None State. Event: POP3 proxy server receives the user command, but there is no corresponding entry in the user table. The POP3 proxy server creates a table entry for this user, forwards the command to the POP3 mail server, and returns the response to the client. The state transitions to Authorization.
Idle State. Event: POP3 proxy server receives the user command and finds a corresponding entry in the table. Sends +OK response to the client. The state transitions to Authorization.
Authorization State. Event: The POP3 proxy server receives the pass command.
Authorization State. Event: The POP3 proxy server receives the quit command. The Lock flag is set to false. The state transitions to idle.
Transaction State. Event: The POP3 proxy server receives any of these commands:
Transaction State. Event: The POP3 Attenuation Session Timeout Event. The timer popped for a locally terminated session. The POP3 proxy server ends the session connection. The Lock flag is set to false, and the state transitions to Idle.
The proxy server performs a garbage collection function. That is, at configurable intervals, or in case of need, it may delete all inactive entries in its user table. A case of need is defined, for example, as a user table that has become full. Other definitions are possible.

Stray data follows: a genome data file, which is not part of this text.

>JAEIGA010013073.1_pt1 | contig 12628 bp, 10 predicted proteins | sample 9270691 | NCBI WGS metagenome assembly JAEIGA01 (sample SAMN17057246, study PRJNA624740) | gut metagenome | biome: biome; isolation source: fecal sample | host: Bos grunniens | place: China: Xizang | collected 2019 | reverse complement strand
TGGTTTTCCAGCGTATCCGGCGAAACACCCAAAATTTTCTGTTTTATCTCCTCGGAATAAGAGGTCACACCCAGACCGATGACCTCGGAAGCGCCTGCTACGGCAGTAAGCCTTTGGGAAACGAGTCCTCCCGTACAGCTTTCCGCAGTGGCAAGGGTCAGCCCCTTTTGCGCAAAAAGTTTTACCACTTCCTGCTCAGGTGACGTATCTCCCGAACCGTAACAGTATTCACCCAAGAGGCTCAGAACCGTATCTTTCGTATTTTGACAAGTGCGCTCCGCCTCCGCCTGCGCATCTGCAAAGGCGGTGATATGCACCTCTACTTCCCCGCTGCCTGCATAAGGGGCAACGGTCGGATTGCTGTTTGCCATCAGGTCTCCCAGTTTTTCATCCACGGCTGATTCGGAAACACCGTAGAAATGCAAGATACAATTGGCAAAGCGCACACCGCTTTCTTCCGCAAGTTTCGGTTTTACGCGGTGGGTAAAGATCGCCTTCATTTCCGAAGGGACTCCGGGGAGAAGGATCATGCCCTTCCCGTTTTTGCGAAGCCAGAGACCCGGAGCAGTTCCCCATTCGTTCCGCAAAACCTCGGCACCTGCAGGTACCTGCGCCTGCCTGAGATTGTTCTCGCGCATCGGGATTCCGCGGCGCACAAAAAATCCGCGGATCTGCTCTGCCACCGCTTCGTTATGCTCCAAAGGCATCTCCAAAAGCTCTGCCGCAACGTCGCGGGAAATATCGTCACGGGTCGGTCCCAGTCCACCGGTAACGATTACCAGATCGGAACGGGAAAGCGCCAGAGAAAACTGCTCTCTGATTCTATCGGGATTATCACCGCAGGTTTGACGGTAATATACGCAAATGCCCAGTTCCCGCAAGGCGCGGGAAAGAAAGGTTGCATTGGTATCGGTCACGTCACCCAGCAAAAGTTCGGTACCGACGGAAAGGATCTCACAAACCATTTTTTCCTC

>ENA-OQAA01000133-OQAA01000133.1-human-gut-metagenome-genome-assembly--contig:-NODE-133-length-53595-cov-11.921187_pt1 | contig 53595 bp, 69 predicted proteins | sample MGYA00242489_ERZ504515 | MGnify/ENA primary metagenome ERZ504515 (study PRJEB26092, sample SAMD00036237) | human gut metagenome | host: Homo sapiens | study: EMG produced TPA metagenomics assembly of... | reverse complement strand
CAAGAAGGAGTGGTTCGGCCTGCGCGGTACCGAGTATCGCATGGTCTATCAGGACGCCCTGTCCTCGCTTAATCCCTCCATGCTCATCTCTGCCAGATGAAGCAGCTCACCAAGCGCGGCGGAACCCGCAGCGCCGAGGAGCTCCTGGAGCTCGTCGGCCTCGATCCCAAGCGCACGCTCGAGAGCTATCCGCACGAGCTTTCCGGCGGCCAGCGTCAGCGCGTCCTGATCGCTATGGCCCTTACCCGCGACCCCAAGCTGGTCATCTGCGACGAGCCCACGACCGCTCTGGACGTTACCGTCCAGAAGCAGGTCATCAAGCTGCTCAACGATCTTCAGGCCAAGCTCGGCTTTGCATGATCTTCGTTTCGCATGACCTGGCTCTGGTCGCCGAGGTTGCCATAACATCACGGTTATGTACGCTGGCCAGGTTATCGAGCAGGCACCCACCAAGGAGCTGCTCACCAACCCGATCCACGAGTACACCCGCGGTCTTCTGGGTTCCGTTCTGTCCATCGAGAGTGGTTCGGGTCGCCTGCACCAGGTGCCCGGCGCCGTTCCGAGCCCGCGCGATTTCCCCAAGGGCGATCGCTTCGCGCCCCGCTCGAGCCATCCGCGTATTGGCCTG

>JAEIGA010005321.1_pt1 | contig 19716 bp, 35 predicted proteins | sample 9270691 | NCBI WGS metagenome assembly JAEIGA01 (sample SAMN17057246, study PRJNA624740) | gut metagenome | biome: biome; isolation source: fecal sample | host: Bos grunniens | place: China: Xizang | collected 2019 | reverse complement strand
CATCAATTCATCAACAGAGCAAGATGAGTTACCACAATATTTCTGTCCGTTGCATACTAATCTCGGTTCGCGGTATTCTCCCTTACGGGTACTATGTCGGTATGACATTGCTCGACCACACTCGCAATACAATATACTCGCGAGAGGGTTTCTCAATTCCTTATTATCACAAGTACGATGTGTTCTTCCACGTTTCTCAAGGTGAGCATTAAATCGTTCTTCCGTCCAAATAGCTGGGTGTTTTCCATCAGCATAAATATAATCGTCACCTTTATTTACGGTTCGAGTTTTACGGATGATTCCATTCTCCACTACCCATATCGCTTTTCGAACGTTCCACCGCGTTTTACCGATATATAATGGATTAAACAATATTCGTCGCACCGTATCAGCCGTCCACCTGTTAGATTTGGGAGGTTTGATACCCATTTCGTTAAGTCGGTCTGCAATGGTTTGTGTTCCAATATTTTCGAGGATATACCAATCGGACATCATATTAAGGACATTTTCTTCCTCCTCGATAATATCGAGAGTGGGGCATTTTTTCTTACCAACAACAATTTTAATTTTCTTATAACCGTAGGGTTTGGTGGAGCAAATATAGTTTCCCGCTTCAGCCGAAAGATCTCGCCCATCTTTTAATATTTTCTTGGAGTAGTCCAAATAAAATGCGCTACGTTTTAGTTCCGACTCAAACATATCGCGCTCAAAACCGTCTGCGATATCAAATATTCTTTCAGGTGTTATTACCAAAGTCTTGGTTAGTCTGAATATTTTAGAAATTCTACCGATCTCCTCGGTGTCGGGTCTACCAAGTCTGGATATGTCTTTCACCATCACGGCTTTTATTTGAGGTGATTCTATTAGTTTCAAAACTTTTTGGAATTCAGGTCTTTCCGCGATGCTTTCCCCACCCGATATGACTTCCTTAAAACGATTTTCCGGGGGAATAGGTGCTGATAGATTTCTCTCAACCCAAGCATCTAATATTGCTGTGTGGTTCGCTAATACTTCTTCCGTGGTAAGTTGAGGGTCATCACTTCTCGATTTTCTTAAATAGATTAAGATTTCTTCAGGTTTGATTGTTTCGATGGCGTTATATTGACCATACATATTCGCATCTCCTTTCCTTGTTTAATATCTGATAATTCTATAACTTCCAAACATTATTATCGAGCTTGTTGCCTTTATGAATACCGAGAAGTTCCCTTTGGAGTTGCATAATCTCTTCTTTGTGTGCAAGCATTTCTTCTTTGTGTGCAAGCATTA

After the garbage collection, the proxy server can rebuild its user table, as new POP checks come in.
Opt Out List
The proxy server may optionally support an Opt Out List. This is simply a list of user mailbox account names that won't be subject to proxy treatment. All POP3 commands for names on this list are passed through to the POP3 mail server.
The Fast Check Case
The proxy server may optionally support “fast check” logic to account for a case where a user knows that he has new mail (through some non-POP3 source of knowledge, as for example, when has just sent an e-mail to himself), and where he does rapid and repeated new mail checks within a short interval, to get the mail as soon as possible.